Diagnostic Plots for multiple imputation object

Description

Diagnostic plots for testing the fit of the imputation method to the observed data.

Usage

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## S4 method for signature 'mi,ANY'
plot(x, y, ...)

plot.mi(x, y, m = 1, vrb = NULL, vrb.name = "Variable Score",
                    gray.scale = FALSE, mfrow=c( 1, 3 ), ... )

Arguments

x

mi object generated by the mi function.

y

currently not used.

...

Arguments for other methods, not used.

m

The m-th imputation. By default is 1.

vrb

A chosen variable for the scatter plot.

vrb.name

A name of the vrb variable.

gray.scale

When set to TRUE, makes the plot into gray scale with predefined color and line type.

mfrow

See “par” for details.

Details

For each variable, observed values are in blue, the imputed values are in red. In the scatterplot the observed and the imputed are plotted versus a variable the users can choose. By default the values are plotted against an index number but it strongly recommended to use a variable containing more information. Fitted lowess lines are also plotted for both observed and imputed data. A small amount of random noise (jittering) is added to the points so that they do not fall on top of each other.

Value

Histograms, scatterplots, and residual plots of the fit of the imputation models. Binned residual plots are for each binary variable.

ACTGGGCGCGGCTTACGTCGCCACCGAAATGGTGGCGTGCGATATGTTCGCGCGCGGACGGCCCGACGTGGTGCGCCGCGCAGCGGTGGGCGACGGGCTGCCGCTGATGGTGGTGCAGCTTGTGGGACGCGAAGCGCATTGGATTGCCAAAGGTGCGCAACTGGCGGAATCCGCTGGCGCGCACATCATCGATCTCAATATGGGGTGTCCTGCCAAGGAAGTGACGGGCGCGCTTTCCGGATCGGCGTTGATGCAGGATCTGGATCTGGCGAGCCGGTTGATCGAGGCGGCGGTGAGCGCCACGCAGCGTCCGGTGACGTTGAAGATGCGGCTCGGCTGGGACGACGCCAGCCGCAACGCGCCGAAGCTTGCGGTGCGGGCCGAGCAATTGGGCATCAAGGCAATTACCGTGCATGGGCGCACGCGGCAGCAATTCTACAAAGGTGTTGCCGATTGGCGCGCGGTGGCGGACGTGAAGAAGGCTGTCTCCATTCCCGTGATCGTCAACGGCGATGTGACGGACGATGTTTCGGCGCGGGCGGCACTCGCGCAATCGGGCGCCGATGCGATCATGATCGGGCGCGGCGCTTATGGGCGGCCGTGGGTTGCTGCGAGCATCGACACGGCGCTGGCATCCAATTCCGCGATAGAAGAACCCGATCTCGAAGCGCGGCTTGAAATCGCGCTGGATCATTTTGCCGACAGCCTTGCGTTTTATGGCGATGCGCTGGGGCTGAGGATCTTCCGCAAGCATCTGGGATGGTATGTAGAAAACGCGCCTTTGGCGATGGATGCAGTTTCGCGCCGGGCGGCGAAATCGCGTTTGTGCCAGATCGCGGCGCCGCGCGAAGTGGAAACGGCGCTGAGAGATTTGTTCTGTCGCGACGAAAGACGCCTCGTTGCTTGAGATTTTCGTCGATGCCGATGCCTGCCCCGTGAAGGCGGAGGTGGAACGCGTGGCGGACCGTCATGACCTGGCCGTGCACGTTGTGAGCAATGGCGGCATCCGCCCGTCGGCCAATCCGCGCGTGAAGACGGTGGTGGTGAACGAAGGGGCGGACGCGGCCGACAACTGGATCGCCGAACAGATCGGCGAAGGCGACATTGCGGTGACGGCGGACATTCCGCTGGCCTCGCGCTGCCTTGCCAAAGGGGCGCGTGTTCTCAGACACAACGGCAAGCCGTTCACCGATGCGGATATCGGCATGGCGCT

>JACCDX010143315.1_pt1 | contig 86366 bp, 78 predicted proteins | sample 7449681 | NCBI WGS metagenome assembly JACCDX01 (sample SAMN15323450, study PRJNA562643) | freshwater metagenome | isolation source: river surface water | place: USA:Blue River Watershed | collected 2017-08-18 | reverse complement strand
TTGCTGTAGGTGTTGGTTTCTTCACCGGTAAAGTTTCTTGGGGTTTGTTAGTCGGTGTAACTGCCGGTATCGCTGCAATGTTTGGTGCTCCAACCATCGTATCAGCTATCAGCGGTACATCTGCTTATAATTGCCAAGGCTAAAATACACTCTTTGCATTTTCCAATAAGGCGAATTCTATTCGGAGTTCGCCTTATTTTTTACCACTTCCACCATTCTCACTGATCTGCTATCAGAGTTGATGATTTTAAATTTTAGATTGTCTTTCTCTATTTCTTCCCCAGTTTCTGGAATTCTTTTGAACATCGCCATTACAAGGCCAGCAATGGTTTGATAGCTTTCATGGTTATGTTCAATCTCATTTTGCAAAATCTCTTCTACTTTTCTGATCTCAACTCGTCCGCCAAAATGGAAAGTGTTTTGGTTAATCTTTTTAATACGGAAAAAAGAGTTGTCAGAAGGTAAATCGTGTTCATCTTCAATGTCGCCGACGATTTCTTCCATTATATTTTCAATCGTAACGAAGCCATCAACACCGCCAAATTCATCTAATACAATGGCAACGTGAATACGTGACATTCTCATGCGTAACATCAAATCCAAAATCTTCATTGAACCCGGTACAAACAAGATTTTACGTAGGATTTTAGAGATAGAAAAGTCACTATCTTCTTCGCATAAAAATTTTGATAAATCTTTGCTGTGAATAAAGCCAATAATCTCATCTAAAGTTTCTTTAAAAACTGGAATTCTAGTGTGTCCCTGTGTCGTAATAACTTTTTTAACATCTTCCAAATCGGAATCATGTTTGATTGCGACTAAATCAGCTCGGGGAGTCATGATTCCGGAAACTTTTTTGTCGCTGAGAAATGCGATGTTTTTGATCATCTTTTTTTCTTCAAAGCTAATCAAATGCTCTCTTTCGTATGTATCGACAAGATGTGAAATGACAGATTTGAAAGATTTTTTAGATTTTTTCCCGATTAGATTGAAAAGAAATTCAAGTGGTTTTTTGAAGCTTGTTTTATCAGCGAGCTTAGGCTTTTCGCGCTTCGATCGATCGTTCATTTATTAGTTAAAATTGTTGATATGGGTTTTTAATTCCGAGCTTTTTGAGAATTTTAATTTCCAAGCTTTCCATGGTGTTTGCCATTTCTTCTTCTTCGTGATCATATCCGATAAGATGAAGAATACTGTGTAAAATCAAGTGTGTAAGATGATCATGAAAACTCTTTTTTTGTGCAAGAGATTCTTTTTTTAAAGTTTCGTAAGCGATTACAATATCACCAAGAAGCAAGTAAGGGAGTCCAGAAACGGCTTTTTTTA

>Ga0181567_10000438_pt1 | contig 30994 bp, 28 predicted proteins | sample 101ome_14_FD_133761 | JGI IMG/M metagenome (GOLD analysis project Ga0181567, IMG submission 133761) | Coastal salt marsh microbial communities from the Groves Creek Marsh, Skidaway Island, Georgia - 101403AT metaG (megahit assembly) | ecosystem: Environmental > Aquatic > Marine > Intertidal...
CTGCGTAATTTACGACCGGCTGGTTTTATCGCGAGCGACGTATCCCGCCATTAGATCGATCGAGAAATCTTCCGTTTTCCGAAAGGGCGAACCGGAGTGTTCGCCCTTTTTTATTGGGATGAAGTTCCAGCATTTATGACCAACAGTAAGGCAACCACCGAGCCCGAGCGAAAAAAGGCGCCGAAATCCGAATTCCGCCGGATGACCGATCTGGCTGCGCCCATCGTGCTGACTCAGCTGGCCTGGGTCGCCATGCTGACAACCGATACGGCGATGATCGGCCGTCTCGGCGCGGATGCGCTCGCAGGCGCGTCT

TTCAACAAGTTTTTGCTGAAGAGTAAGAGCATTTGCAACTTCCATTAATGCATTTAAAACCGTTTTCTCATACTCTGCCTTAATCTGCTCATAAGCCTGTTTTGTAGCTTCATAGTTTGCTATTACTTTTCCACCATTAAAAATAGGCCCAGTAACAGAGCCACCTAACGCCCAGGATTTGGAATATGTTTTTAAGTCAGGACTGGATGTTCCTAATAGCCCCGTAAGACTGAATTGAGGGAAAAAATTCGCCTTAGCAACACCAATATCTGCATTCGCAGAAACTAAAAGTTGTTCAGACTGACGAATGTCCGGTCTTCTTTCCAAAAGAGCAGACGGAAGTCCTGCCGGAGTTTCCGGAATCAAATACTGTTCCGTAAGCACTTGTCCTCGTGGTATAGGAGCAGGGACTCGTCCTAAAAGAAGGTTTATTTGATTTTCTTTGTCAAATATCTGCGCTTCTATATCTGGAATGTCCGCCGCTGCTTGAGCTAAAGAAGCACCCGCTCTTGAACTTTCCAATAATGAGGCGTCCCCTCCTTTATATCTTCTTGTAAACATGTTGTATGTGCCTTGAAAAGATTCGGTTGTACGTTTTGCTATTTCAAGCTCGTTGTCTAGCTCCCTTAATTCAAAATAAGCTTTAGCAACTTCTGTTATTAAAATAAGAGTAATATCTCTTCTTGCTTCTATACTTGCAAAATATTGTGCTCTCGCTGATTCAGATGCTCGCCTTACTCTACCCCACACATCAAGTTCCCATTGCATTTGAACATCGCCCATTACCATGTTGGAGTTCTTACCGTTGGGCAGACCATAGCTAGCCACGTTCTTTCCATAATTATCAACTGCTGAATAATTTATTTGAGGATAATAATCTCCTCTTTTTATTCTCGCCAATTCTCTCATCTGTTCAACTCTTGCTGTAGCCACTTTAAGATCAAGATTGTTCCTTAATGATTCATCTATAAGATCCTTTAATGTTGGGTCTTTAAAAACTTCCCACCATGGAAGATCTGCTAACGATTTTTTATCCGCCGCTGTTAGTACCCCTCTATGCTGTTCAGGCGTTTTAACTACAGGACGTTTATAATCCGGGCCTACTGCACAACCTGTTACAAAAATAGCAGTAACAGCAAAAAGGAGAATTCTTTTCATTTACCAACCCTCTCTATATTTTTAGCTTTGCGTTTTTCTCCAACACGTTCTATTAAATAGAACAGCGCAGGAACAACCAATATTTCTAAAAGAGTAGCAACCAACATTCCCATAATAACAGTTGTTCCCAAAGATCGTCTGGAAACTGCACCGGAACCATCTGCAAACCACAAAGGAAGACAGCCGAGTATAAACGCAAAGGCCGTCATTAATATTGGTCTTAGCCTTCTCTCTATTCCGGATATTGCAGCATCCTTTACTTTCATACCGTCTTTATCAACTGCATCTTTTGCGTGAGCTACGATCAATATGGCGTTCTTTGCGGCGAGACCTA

Author(s)

Masanao Yajima yajima@stat.columbia.edu, Yu-Sung Su suyusung@tsinghua.edu.cn, M.Grazia Pittau grazia@stat.columbia.edu, Andrew Gelman gelman@stat.columbia.edu

References

Yu-Sung Su, Andrew Gelman, Jennifer Hill, Masanao Yajima. (2011). “Multiple Imputation with Diagnostics (mi) in R: Opening Windows into the Black Box”. Journal of Statistical Software 45(2).

Kobi Abayomi, Andrew Gelman and Marc Levy. (2008). “Diagnostics for multivariate imputations”. Applied Statistics 57, Part 3: 273–291.

Andrew Gelman and Jennifer Hill. (2007). Data Analysis Using Regression and Multilevel/Hierarchical Models. Cambridge University Press.

See Also

mi, mi.scatterplot, mi.hist

Examples

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### NOT RUN
#========================================================
#  data(CHAIN)
#  imp.CHAIN <- mi(CHAIN, n.iter=6, add.noise=FALSE)
#  plot(imp.CHAIN)
#========================================================

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